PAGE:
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Toby Blackburn runs business development and strategy at Emerald Cloud Lab (ECL). His main responsibility is to help clients, and the industry, understand the technology, how it can benefit them, and what the future lab looks like. He shares these insights with DDW’s Megan Thomas in the exclusive DDW & SLAS2022 supplement ahead of SLAS2022 in Boston, US on 5-9 February.
Discussing his role and what excites him about it, Blackburn reveals: “I get to take ECL, the result of years of work by a talented and accomplished team and share it with companies and academic institutions and see its impact on their work today. The best part really comes from working with our clients and seeing what they can accomplish once they have access to ECL. The lab enables their experiments to be undertaken in a matter of hours, no matter where the scientist may be based, through a programmable software interface.”
On the pandemic and its effects, Blackburn says: “As a business, we have always been nimble and focused on innovation, which I think reflects the values of our two co-founders and the incredible team of scientists, computer engineers and operations staff they’ve put together. Our team was able to quickly start up an internal PCR Covid-19 assay to allow more frequent environmental monitoring of the lab and developed additional protocols to minimise risk and keep our staff safe. Supply chain difficulties with both instrumentation and consumables have been our biggest challenge.”
He continues: “The pandemic was really a ‘black swan’ event, even for much of the pharmaceutical industry. It was an unpredictable circumstance that created repercussions across the industry. Many companies are now starting to realise that they need better risk mitigation strategies around core assets, like their R&D teams. Removing the need for researchers to be present in the laboratory by using a cloud lab minimises this risk, but it is clear that automation in general will have a large role to play in this effort.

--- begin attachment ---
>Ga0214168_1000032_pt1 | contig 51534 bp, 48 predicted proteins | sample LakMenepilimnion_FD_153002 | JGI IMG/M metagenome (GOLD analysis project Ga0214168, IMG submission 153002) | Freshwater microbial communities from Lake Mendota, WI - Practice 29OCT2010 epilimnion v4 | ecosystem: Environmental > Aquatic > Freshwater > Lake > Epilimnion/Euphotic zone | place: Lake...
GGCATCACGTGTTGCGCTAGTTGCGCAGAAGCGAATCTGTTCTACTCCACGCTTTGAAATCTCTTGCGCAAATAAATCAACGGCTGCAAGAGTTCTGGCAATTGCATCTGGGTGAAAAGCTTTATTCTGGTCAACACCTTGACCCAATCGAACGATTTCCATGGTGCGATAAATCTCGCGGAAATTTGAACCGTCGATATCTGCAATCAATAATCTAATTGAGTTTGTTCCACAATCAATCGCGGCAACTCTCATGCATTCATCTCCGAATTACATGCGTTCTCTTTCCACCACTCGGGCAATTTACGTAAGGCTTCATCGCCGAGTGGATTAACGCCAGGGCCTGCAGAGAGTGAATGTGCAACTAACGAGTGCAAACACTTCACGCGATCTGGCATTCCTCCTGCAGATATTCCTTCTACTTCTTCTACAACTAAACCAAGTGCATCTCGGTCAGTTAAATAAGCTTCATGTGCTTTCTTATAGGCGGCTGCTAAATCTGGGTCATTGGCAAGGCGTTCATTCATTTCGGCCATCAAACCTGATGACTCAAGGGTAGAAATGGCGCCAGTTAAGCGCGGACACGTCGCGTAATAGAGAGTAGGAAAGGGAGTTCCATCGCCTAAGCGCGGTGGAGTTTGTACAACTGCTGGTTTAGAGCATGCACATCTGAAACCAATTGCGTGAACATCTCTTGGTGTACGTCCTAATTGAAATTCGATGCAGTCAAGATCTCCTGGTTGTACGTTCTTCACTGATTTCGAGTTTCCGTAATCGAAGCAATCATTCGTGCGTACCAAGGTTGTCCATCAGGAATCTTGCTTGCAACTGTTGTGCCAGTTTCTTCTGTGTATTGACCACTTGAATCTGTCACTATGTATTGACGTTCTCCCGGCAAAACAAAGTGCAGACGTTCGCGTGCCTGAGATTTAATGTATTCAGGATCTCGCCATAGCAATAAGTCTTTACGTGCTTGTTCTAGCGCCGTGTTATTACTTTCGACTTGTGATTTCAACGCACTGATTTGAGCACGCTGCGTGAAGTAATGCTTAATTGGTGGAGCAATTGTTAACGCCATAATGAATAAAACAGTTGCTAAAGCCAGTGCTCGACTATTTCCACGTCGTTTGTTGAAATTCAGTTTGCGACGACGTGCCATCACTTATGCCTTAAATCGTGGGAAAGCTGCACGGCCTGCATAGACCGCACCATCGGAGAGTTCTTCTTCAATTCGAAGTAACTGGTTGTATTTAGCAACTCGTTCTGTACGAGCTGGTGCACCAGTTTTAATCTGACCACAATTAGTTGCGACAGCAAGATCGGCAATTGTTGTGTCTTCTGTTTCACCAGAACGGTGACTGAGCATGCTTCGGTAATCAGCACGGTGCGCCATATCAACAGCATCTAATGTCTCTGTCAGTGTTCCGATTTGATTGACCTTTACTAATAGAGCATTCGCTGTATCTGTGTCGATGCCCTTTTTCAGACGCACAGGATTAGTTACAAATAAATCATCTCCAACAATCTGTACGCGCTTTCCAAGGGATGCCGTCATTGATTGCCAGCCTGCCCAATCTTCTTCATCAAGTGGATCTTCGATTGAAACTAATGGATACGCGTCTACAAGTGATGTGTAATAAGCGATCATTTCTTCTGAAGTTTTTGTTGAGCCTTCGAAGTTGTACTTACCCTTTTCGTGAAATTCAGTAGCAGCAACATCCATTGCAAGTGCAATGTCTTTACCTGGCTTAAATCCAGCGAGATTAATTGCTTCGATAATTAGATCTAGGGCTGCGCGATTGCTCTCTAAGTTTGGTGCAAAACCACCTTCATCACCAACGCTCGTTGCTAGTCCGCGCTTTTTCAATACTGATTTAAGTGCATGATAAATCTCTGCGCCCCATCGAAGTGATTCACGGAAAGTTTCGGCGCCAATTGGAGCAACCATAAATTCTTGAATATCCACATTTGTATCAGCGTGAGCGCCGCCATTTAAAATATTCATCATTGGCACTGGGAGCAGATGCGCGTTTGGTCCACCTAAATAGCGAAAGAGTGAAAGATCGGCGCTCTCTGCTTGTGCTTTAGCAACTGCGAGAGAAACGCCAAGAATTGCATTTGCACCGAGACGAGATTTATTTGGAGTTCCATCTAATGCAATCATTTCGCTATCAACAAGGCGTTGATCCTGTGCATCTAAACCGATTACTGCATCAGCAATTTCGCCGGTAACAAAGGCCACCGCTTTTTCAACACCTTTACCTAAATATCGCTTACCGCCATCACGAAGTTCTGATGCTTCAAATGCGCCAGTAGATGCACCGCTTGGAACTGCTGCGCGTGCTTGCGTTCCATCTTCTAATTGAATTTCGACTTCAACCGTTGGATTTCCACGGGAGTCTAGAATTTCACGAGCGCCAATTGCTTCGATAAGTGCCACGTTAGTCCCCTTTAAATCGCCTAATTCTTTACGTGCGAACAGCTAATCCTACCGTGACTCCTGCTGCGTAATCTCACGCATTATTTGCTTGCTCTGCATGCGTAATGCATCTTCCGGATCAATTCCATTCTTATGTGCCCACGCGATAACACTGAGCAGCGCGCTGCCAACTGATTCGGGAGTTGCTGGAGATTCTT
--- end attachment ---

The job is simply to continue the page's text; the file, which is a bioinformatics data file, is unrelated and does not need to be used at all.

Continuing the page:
“On the plus side, the pandemic has pushed companies to solve some of the fundamental challenges with scaling laboratory science and dealing with the associated data. It will become increasingly challenging to balance resources directed at getting work ‘back to normal’ with investing in the technologies and cultural shifts required to be ready for future risks that may impact R&D and make research more efficient in general.”
Speed, efficiency and cost: what is the lab’s role?
Blackburn says: “Many large firms have already made sizeable investments in streamlining their R&D organisations, but much of that spend has been focused on the clinical trial side and operational overhead, not in reworking how science is actually conducted. The next big leap in efficiency will come from advancing laboratory execution and data analysis/management.
“Previous approaches to address challenges in execution and data analysis have largely been unsuccessful because they were treated as two separate workstreams. In reality, the data and the generation of data are interconnected. The design space for useful products has to include both the lab and the interface scientists use to manage, analyse, interpret, and report data,” states Blackburn.
Volume 23, Issue 1 – Winter 2021/22
Toby Blackburn serves as the head of BD and Strategy at Emerald Cloud Lab (ECL), a web-based platform for remotely conducting and managing data surrounding wet lab experiments. He holds an MBA from Duke University’s Fuqua School of Business, and a B.S. in Chemical Engineering from North Carolina State University.